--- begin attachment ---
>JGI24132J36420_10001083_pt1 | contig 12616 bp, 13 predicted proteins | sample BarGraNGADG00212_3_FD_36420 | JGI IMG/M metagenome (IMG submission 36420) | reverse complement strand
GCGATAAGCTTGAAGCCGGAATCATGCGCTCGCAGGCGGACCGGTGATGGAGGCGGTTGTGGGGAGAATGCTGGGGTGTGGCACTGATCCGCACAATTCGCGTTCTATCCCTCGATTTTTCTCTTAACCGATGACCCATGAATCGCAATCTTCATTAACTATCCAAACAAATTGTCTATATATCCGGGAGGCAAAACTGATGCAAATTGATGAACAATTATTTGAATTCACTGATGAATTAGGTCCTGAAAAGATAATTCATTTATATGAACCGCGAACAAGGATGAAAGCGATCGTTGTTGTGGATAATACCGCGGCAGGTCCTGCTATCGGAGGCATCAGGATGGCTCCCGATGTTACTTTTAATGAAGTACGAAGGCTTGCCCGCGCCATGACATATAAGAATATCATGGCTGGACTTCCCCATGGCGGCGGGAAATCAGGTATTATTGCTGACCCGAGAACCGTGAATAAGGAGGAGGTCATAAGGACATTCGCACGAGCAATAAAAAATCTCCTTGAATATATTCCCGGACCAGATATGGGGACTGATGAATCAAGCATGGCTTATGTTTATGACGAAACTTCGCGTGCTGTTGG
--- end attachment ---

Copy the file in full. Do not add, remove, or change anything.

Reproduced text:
>JGI24132J36420_10001083_pt1 | contig 12616 bp, 13 predicted proteins | sample BarGraNGADG00212_3_FD_36420 | JGI IMG/M metagenome (IMG submission 36420) | reverse complement strand
GCGATAAGCTTGAAGCCGGAATCATGCGCTCGCAGGCGGACCGGTGATGGAGGCGGTTGTGGGGAGAATGCTGGGGTGTGGCACTGATCCGCACAATTCGCGTTCTATCCCTCGATTTTTCTCTTAACCGATGACCCATGAATCGCAATCTTCATTAACTATCCAAACAAATTGTCTATATATCCGGGAGGCAAAACTGATGCAAATTGATGAACAATTATTTGAATTCACTGATGAATTAGGTCCTGAAAAGATAATTCATTTATATGAACCGCGAACAAGGATGAAAGCGATCGTTGTTGTGGATAATACCGCGGCAGGTCCTGCTATCGGAGGCATCAGGATGGCTCCCGATGTTACTTTTAATGAAGTACGAAGGCTTGCCCGCGCCATGACATATAAGAATATCATGGCTGGACTTCCCCATGGCGGCGGGAAATCAGGTATTATTGCTGACCCGAGAACCGTGAATAAGGAGGAGGTCATAAGGACATTCGCACGAGCAATAAAAAATCTCCTTGAATATATTCCCGGACCAGATATGGGGACTGATGAATCAAGCATGGCTTATGTTTATGACGAAACTTCGCGTGCTGTTGG